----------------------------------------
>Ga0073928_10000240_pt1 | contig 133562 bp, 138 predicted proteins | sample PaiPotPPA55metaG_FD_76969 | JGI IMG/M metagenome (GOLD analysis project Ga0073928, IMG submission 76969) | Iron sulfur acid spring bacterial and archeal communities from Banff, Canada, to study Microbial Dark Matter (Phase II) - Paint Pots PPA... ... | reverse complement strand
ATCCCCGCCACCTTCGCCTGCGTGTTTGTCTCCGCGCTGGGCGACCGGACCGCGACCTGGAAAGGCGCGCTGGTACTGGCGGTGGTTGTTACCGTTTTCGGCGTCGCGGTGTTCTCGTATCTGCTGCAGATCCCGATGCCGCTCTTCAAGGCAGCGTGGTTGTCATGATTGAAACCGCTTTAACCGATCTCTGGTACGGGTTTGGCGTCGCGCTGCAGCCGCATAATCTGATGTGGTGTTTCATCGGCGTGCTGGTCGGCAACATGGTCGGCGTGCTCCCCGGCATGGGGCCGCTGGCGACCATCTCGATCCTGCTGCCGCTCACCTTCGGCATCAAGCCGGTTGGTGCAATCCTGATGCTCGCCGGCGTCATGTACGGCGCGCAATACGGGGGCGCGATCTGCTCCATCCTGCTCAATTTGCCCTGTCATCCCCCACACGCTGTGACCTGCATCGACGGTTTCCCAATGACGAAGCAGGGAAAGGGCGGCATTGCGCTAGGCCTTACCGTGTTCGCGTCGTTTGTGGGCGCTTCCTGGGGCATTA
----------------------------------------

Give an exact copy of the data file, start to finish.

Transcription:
>Ga0073928_10000240_pt1 | contig 133562 bp, 138 predicted proteins | sample PaiPotPPA55metaG_FD_76969 | JGI IMG/M metagenome (GOLD analysis project Ga0073928, IMG submission 76969) | Iron sulfur acid spring bacterial and archeal communities from Banff, Canada, to study Microbial Dark Matter (Phase II) - Paint Pots PPA... ... | reverse complement strand
ATCCCCGCCACCTTCGCCTGCGTGTTTGTCTCCGCGCTGGGCGACCGGACCGCGACCTGGAAAGGCGCGCTGGTACTGGCGGTGGTTGTTACCGTTTTCGGCGTCGCGGTGTTCTCGTATCTGCTGCAGATCCCGATGCCGCTCTTCAAGGCAGCGTGGTTGTCATGATTGAAACCGCTTTAACCGATCTCTGGTACGGGTTTGGCGTCGCGCTGCAGCCGCATAATCTGATGTGGTGTTTCATCGGCGTGCTGGTCGGCAACATGGTCGGCGTGCTCCCCGGCATGGGGCCGCTGGCGACCATCTCGATCCTGCTGCCGCTCACCTTCGGCATCAAGCCGGTTGGTGCAATCCTGATGCTCGCCGGCGTCATGTACGGCGCGCAATACGGGGGCGCGATCTGCTCCATCCTGCTCAATTTGCCCTGTCATCCCCCACACGCTGTGACCTGCATCGACGGTTTCCCAATGACGAAGCAGGGAAAGGGCGGCATTGCGCTAGGCCTTACCGTGTTCGCGTCGTTTGTGGGCGCTTCCTGGGGCATTA